When you think of Kraft, you probably think more about Velveeta than Marlboros. But what many people may not realize is that embattled tobacco producer Philip Morris is the food maker's parent company.
Philip Morris purchased Kraft in 1988, combining the company a year later with its other food unit, General Foods Corp. to form Kraft General Foods. The company was later reorganized to form Kraft Foods Inc. in 1995.
Although Philip Morris sold off 16 percent of Kraft in Tuesday's initial public offering, the tobacco maker still controls almost 98 percent of the voting rights of the company through its 49.5 percent stake of Kraft's Class A shares and its 100 percent ownership of its Class B shares. This is a factor that analysts say makes some investors uncomfortable.
Others worry that Philip Morris might have to sell some of its Kraft shares to pay off tobacco litigation, which would depress Kraft's share price.
Though these fears are certainly valid, some analysts say it is unlikely that Philip Morris would actually have to sell off Kraft shares in the event of a massive windfall against the company. With a 51 percent share of the U.S. tobacco market, the company is a cash cow. Philip Morris had $80 billion in revenue and $11 billion in cash at the end of last year.
"For one thing, Philip Morris has a lot of money and generates a lot of cash, so it can pay them," says Morningstar stock analyst David Kathman.
Although recent events such as last week's ruling ordering the tobacco company to pay $3 billion in damages to a California man with lung cancer are major legal set backs for Philip Morris, the company's stock has remained steady, rising 7.5 percent since the beginning of the year.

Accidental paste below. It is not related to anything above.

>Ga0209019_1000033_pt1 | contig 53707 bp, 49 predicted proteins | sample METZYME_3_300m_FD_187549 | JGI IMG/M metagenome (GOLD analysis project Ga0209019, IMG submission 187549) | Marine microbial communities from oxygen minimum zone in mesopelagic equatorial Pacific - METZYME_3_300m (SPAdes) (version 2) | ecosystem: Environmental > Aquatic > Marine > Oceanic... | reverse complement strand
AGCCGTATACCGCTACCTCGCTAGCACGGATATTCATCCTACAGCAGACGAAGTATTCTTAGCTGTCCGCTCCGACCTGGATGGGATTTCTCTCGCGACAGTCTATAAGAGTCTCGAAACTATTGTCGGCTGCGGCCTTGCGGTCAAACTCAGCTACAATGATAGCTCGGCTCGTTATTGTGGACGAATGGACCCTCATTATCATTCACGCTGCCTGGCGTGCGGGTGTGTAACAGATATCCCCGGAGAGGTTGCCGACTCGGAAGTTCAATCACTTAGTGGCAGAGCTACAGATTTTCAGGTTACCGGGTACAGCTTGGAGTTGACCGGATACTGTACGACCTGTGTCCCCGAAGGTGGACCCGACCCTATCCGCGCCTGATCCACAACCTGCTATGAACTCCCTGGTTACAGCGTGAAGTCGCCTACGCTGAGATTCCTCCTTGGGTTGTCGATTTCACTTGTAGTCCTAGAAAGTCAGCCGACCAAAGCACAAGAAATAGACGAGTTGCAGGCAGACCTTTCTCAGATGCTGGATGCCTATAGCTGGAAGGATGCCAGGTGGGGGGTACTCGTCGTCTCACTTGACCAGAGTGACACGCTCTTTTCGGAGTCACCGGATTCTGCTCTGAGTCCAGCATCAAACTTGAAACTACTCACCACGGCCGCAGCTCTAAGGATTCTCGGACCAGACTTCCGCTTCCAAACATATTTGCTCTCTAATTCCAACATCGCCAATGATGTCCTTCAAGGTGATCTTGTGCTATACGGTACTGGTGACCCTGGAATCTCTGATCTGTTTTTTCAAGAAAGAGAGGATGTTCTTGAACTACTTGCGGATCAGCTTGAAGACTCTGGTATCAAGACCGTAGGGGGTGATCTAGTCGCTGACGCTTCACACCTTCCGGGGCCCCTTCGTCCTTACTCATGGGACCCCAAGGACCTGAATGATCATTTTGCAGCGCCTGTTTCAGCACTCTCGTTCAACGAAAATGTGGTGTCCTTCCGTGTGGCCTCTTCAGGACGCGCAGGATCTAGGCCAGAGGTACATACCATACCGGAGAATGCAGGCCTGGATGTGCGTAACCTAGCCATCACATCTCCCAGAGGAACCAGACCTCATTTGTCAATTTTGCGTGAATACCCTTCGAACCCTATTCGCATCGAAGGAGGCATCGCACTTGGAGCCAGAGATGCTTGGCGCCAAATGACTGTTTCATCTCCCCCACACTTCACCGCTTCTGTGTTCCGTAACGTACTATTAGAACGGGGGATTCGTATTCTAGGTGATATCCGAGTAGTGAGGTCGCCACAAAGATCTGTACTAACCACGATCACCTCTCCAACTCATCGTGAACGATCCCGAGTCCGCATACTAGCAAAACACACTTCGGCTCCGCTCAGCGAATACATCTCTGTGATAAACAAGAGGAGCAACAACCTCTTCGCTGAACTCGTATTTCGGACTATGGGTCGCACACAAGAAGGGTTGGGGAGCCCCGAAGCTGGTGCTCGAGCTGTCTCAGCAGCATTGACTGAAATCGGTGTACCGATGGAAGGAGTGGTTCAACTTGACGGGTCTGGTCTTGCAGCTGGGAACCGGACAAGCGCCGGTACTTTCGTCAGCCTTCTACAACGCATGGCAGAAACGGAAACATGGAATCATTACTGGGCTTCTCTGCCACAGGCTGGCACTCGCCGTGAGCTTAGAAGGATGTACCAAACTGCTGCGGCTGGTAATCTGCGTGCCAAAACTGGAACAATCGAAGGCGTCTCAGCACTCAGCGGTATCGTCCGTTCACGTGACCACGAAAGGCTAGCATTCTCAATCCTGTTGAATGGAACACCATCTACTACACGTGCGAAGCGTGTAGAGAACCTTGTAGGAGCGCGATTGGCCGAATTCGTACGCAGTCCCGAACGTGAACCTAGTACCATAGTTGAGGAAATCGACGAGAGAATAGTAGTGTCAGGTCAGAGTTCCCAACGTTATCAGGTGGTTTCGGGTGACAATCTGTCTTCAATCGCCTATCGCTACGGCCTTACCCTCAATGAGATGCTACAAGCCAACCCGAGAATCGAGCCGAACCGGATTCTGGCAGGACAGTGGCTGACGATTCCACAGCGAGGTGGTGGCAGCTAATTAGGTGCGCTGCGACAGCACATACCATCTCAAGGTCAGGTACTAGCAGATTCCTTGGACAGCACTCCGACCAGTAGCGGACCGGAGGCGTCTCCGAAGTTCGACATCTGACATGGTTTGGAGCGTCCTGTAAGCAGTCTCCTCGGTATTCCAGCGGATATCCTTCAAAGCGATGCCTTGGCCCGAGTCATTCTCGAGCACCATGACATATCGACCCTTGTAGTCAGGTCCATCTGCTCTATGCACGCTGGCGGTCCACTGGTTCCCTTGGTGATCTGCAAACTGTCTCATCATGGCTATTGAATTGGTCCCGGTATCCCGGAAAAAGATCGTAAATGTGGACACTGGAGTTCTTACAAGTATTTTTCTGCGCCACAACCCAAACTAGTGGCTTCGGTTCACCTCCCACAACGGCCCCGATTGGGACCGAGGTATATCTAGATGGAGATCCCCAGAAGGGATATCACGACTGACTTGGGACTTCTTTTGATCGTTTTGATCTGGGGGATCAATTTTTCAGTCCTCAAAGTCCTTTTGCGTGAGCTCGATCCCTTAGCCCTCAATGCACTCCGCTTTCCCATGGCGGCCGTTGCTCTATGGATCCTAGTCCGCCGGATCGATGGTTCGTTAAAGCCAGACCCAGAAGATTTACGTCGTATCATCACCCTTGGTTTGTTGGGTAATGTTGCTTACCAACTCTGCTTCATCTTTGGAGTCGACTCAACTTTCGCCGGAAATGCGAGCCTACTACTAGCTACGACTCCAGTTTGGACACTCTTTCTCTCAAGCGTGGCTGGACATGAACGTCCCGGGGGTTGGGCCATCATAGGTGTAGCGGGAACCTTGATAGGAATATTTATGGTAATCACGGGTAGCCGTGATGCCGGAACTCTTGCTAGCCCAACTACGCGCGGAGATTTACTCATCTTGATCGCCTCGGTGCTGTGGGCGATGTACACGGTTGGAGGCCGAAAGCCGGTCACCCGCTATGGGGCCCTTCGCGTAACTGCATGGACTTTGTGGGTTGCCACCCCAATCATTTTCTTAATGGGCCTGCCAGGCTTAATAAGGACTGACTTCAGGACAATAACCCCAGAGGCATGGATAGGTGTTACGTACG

Kathman says perception plays a big role in how Philip Morris' stock performs in the market. The recent court rulings, while a legal set back for the tobacco company, also remove uncertainty about the company's legal issues, which is positive from a shareholder's point of view. Kathman adds that he expects Philip Morris to ultimately be able to get the amount of damages it has been ordered to pay reduced.
"The judgment may be upheld, but I don't think it's going to be upheld to anywhere near $3 billion," predicts Kathman.
Further, with a Bush administration in the White House, Kathman argues that the climate toward big tobacco companies like Philip Morris is much more favorable than in the Clinton era, a factor that further supports the company's shares.